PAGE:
Getting tax right requires careful planning. Whether you are a sole trader, a business owner with staff, or a higher rate taxpayer, you need to be talking to your advisors and keeping your eye on the ball.
As only 57% of businesses have recently reported that they are ready for the Making Tax Digital (MTD) for VAT deadline, we want to ensure that small business owners are prepared for the future of accountancy. Essentially, the industry is in a period of transition where businesses with an annual turnover over the current VAT threshold of £85,000 (as of 2019/20) are required to digitalise their VAT accounts.
Most small business owners will have heard of Making Tax Digital (MTD), but what exactly is it and what does it mean for your business? It’s been a hot topic in the world of finance and accounting since the government announced its plans in the spring 2015 budget. There’s no shortage of information and tax advice relating to MTD, and in fact, it can feel like there is an overwhelming amount. For those of us who aren’t financial experts, it can be confusing and hard to understand exactly what the obligations of small business owners will be under the new rules.
Are you aware there isn’t long left until Making Tax Digital for VAT comes into force? From April 2019 VAT registered businesses with a turnover over £85,000 will need to ensure that all VAT returns are submitted digitally using the HMRC new platform known as Making Tax Digital (MTD). Around 40% of businesses that will be affected by MTD when it comes into effect are still unaware. Therefore, HMRC has recently started an awareness campaign to get businesses prepared before the date.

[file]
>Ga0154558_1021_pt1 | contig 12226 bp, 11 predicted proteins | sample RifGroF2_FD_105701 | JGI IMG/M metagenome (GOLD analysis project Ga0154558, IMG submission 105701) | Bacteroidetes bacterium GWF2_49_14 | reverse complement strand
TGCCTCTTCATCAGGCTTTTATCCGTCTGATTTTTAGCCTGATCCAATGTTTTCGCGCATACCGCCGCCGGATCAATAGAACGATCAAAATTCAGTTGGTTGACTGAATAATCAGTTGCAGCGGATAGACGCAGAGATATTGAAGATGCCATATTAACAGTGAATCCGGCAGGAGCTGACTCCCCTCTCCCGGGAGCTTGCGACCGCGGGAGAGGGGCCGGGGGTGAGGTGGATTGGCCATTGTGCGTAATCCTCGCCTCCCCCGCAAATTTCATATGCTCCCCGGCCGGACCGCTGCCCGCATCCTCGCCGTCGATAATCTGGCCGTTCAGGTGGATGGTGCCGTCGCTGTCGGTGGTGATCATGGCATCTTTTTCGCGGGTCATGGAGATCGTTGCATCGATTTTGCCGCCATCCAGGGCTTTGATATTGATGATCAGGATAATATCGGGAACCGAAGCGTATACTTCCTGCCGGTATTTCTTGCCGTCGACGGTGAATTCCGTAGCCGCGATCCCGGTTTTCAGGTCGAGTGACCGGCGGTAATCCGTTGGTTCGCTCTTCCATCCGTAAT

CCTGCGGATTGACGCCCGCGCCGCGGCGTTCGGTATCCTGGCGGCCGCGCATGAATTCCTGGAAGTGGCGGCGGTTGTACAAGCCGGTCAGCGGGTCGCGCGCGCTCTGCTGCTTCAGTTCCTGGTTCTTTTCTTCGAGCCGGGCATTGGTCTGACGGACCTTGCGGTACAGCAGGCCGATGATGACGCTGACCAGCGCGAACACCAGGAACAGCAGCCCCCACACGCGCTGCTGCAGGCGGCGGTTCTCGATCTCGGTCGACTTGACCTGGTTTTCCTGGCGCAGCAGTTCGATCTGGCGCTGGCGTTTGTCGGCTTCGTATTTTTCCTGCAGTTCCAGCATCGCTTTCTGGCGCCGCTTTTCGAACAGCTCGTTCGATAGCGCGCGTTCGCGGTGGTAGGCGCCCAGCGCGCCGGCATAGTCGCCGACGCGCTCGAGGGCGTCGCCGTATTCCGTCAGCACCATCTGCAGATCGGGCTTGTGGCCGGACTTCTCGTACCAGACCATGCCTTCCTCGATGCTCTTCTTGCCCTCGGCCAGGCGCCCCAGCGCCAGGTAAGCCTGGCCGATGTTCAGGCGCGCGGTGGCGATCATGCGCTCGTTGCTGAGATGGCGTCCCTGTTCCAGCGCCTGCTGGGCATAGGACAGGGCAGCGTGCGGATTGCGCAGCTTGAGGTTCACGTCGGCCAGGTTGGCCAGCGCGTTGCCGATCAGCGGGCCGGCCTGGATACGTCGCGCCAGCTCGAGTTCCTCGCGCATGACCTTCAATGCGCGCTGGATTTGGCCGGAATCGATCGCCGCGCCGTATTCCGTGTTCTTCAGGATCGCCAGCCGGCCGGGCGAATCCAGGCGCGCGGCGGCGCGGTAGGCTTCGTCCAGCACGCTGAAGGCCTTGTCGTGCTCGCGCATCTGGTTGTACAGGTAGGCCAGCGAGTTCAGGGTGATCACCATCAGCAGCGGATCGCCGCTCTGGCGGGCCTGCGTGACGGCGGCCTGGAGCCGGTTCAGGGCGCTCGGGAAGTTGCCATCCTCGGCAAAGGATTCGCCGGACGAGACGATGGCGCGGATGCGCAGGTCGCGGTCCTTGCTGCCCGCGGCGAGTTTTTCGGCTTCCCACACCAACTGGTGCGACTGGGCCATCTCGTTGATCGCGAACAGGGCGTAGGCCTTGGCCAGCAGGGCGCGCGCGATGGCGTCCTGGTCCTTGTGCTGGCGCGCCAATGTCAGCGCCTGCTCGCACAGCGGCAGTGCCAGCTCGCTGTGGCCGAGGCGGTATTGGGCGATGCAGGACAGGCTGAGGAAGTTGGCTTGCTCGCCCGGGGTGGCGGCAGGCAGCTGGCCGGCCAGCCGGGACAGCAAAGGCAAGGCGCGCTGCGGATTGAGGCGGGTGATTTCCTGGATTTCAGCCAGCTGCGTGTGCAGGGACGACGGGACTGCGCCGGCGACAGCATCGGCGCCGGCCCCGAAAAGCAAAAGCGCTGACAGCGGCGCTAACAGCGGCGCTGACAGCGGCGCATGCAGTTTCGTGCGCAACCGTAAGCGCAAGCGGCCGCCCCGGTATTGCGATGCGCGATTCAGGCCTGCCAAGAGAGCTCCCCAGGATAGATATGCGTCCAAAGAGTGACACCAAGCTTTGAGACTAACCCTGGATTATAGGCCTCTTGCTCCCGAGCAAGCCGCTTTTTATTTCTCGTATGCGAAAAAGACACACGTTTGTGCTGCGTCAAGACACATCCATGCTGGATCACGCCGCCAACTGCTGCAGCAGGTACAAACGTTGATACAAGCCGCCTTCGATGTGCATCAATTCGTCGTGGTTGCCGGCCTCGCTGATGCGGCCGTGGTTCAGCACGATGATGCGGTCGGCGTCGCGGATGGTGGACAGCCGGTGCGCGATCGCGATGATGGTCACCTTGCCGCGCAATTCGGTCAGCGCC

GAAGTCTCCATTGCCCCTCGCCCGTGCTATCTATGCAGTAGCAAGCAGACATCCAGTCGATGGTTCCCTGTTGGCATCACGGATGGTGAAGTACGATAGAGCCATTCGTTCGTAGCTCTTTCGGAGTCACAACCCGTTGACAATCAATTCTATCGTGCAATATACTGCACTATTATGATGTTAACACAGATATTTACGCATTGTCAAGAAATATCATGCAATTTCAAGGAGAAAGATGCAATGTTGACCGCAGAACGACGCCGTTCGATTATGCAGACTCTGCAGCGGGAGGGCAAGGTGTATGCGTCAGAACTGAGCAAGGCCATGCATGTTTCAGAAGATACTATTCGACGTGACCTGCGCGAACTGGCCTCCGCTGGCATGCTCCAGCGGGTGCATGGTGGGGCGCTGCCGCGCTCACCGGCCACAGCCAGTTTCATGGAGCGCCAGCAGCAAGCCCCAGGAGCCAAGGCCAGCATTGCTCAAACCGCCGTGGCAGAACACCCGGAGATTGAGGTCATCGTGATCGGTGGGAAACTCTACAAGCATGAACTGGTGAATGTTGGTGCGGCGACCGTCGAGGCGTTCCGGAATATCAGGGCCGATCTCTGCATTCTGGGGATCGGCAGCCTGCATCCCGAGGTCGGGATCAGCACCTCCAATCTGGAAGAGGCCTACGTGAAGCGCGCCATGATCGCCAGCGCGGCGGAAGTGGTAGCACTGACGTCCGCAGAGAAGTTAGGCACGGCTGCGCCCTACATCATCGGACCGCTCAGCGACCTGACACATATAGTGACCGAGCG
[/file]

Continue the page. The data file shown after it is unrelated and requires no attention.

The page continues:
The government are wanting to renovate the way we process and submit our taxes through Making Tax Digital (MTD) for VAT. Overall the scheme will allocate every taxpayer with a digital ID, this means that businesses and individuals will be able to manage all their tax activities online, reducing errors and late submissions for a more efficient system.
In a study conducted by the FSB (Federation of Small Business), it was found that businesses spend £5,000 annually on tax compliance. As well as money, small businesses also lost out on three working weeks in making sure that they had their tax affairs in order. Small businesses are consistently losing time and money over tax payments which is why they are urging the government for a tax reform. The money being drained by tax compliance can be better spent on growing businesses.
The digital age is upon us. HMRC is planning a total digital switchover which is set to be rolled out from April 2019. For some, this isn’t anything new – Making Tax Digital (MTD) has been in the public domain for a good while now.